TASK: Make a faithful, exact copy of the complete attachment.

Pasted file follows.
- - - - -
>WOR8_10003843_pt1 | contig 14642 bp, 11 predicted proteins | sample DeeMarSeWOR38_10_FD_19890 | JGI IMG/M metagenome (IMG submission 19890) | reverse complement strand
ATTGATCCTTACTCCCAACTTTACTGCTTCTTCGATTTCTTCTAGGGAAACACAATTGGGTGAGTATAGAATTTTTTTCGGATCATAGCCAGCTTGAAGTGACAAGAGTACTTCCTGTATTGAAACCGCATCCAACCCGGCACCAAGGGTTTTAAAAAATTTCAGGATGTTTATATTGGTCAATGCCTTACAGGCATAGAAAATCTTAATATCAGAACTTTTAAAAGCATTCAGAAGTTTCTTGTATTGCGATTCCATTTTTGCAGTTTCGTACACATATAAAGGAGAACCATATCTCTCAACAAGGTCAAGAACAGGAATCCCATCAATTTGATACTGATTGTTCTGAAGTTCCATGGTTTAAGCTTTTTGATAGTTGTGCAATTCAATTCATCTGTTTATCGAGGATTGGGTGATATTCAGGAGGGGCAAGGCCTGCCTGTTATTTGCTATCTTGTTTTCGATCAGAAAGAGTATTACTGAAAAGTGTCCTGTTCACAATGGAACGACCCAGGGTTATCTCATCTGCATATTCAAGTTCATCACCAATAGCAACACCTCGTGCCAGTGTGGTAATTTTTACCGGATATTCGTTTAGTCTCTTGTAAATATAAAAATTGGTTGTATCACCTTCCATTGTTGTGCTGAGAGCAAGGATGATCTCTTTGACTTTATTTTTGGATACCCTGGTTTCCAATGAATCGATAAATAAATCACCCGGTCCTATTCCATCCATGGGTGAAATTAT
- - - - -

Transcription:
>WOR8_10003843_pt1 | contig 14642 bp, 11 predicted proteins | sample DeeMarSeWOR38_10_FD_19890 | JGI IMG/M metagenome (IMG submission 19890) | reverse complement strand
ATTGATCCTTACTCCCAACTTTACTGCTTCTTCGATTTCTTCTAGGGAAACACAATTGGGTGAGTATAGAATTTTTTTCGGATCATAGCCAGCTTGAAGTGACAAGAGTACTTCCTGTATTGAAACCGCATCCAACCCGGCACCAAGGGTTTTAAAAAATTTCAGGATGTTTATATTGGTCAATGCCTTACAGGCATAGAAAATCTTAATATCAGAACTTTTAAAAGCATTCAGAAGTTTCTTGTATTGCGATTCCATTTTTGCAGTTTCGTACACATATAAAGGAGAACCATATCTCTCAACAAGGTCAAGAACAGGAATCCCATCAATTTGATACTGATTGTTCTGAAGTTCCATGGTTTAAGCTTTTTGATAGTTGTGCAATTCAATTCATCTGTTTATCGAGGATTGGGTGATATTCAGGAGGGGCAAGGCCTGCCTGTTATTTGCTATCTTGTTTTCGATCAGAAAGAGTATTACTGAAAAGTGTCCTGTTCACAATGGAACGACCCAGGGTTATCTCATCTGCATATTCAAGTTCATCACCAATAGCAACACCTCGTGCCAGTGTGGTAATTTTTACCGGATATTCGTTTAGTCTCTTGTAAATATAAAAATTGGTTGTATCACCTTCCATTGTTGTGCTGAGAGCAAGGATGATCTCTTTGACTTTATTTTTGGATACCCTGGTTTCCAATGAATCGATAAATAAATCACCCGGTCCTATTCCATCCATGGGTGAAATTAT